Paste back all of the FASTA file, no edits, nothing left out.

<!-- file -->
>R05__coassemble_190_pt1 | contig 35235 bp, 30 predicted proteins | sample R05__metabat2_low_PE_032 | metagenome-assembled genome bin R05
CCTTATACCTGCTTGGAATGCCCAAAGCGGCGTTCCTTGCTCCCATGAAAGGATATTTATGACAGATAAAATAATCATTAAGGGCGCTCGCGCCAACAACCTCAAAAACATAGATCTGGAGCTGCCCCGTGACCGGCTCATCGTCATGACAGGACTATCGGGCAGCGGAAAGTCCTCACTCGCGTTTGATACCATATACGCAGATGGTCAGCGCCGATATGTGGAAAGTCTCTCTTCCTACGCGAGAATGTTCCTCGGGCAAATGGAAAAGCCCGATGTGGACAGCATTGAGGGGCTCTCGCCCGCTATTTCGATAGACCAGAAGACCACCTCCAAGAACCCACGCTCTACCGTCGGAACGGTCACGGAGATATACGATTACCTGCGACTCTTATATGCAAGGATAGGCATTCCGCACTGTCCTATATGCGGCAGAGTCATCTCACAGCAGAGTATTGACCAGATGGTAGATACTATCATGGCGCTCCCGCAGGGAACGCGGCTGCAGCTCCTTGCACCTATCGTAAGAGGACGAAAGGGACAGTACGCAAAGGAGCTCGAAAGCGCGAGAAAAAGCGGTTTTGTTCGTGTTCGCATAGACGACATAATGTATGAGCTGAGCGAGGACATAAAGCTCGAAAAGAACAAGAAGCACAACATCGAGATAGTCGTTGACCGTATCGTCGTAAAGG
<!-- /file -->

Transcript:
>R05__coassemble_190_pt1 | contig 35235 bp, 30 predicted proteins | sample R05__metabat2_low_PE_032 | metagenome-assembled genome bin R05
CCTTATACCTGCTTGGAATGCCCAAAGCGGCGTTCCTTGCTCCCATGAAAGGATATTTATGACAGATAAAATAATCATTAAGGGCGCTCGCGCCAACAACCTCAAAAACATAGATCTGGAGCTGCCCCGTGACCGGCTCATCGTCATGACAGGACTATCGGGCAGCGGAAAGTCCTCACTCGCGTTTGATACCATATACGCAGATGGTCAGCGCCGATATGTGGAAAGTCTCTCTTCCTACGCGAGAATGTTCCTCGGGCAAATGGAAAAGCCCGATGTGGACAGCATTGAGGGGCTCTCGCCCGCTATTTCGATAGACCAGAAGACCACCTCCAAGAACCCACGCTCTACCGTCGGAACGGTCACGGAGATATACGATTACCTGCGACTCTTATATGCAAGGATAGGCATTCCGCACTGTCCTATATGCGGCAGAGTCATCTCACAGCAGAGTATTGACCAGATGGTAGATACTATCATGGCGCTCCCGCAGGGAACGCGGCTGCAGCTCCTTGCACCTATCGTAAGAGGACGAAAGGGACAGTACGCAAAGGAGCTCGAAAGCGCGAGAAAAAGCGGTTTTGTTCGTGTTCGCATAGACGACATAATGTATGAGCTGAGCGAGGACATAAAGCTCGAAAAGAACAAGAAGCACAACATCGAGATAGTCGTTGACCGTATCGTCGTAAAGG